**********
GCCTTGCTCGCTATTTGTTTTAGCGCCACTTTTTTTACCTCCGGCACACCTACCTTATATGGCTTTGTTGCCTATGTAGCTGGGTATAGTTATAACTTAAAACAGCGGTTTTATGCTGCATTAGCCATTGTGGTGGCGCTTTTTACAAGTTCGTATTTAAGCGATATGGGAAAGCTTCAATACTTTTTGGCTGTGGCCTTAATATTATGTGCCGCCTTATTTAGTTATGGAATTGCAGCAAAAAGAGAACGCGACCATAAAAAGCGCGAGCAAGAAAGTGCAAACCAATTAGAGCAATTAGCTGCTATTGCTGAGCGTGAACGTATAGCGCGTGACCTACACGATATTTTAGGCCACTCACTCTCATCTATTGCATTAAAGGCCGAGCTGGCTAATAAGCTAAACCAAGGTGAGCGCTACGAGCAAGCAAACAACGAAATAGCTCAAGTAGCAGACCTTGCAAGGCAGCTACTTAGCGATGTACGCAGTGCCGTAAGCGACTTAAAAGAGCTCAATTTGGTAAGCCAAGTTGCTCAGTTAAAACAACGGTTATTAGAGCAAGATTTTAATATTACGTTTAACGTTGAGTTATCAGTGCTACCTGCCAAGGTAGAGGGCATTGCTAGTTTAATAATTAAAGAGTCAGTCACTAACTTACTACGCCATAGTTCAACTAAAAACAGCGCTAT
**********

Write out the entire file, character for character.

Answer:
GCCTTGCTCGCTATTTGTTTTAGCGCCACTTTTTTTACCTCCGGCACACCTACCTTATATGGCTTTGTTGCCTATGTAGCTGGGTATAGTTATAACTTAAAACAGCGGTTTTATGCTGCATTAGCCATTGTGGTGGCGCTTTTTACAAGTTCGTATTTAAGCGATATGGGAAAGCTTCAATACTTTTTGGCTGTGGCCTTAATATTATGTGCCGCCTTATTTAGTTATGGAATTGCAGCAAAAAGAGAACGCGACCATAAAAAGCGCGAGCAAGAAAGTGCAAACCAATTAGAGCAATTAGCTGCTATTGCTGAGCGTGAACGTATAGCGCGTGACCTACACGATATTTTAGGCCACTCACTCTCATCTATTGCATTAAAGGCCGAGCTGGCTAATAAGCTAAACCAAGGTGAGCGCTACGAGCAAGCAAACAACGAAATAGCTCAAGTAGCAGACCTTGCAAGGCAGCTACTTAGCGATGTACGCAGTGCCGTAAGCGACTTAAAAGAGCTCAATTTGGTAAGCCAAGTTGCTCAGTTAAAACAACGGTTATTAGAGCAAGATTTTAATATTACGTTTAACGTTGAGTTATCAGTGCTACCTGCCAAGGTAGAGGGCATTGCTAGTTTAATAATTAAAGAGTCAGTCACTAACTTACTACGCCATAGTTCAACTAAAAACAGCGCTAT